How Google Is Finally Fixing Android's Deepest Flaw

How Google Is Finally Fixing Android's Deepest Flaw

The biggest news out of this year's I/O Googlepalooza didn't have anything to do with Jelly Bean or Google Glass. It wasn't a killer app or a self-driving car. It was, in fact, the Galaxy S4, a two-month old phone with one minor modification: You could buy it with a pure, clean Android install.

Today, the HTC One followed suit; the Google Edition of the phone will come loaded with stock Android instead of HTC Sense. And with those two low-key announcements, Google has signaled a future for its mobile operating system that can finally live up to its glorious potential.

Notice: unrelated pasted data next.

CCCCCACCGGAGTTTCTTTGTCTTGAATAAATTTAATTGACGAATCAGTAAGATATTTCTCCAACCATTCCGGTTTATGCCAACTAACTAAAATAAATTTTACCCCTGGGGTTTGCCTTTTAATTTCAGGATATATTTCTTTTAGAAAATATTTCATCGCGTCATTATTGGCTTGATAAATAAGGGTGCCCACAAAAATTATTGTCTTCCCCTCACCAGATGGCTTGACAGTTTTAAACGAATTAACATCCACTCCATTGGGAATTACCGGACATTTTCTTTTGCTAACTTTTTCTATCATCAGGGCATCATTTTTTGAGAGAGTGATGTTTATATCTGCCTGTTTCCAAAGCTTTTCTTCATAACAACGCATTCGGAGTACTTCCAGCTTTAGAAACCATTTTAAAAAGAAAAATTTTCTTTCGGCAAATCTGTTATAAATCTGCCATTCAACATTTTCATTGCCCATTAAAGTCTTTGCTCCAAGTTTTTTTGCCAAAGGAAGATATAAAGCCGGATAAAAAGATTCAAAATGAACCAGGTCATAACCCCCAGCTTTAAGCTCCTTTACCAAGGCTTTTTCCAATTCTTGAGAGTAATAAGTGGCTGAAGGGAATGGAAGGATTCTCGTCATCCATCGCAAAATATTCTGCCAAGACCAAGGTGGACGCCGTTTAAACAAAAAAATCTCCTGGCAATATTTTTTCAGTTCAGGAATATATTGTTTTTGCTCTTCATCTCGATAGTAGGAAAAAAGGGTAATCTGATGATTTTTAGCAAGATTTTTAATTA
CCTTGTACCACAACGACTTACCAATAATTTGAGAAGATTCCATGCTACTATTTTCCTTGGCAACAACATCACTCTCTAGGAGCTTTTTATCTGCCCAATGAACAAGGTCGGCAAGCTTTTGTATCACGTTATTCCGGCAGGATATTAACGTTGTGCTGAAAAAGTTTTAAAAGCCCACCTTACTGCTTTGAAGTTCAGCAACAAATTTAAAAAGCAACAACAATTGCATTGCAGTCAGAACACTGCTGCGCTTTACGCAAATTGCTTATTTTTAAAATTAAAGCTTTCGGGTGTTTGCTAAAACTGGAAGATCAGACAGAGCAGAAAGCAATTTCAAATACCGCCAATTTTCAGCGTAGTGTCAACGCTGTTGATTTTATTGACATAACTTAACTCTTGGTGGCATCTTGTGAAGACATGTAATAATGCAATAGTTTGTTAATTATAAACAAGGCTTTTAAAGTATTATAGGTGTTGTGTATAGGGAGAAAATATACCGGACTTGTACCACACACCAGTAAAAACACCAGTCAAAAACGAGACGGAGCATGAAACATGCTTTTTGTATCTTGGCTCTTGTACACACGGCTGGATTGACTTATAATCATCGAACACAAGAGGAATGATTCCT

To this point it's been remarkably easy to count the number of phones released each year that combined top-flight hardware and an ironclad promise of future Android updates: One. Google's Nexus line, which comprises only four devices, has been the only safe harbor for Android purists who don't want to fuss with rooting their phones.

Read more: Google Finally Fixing Android

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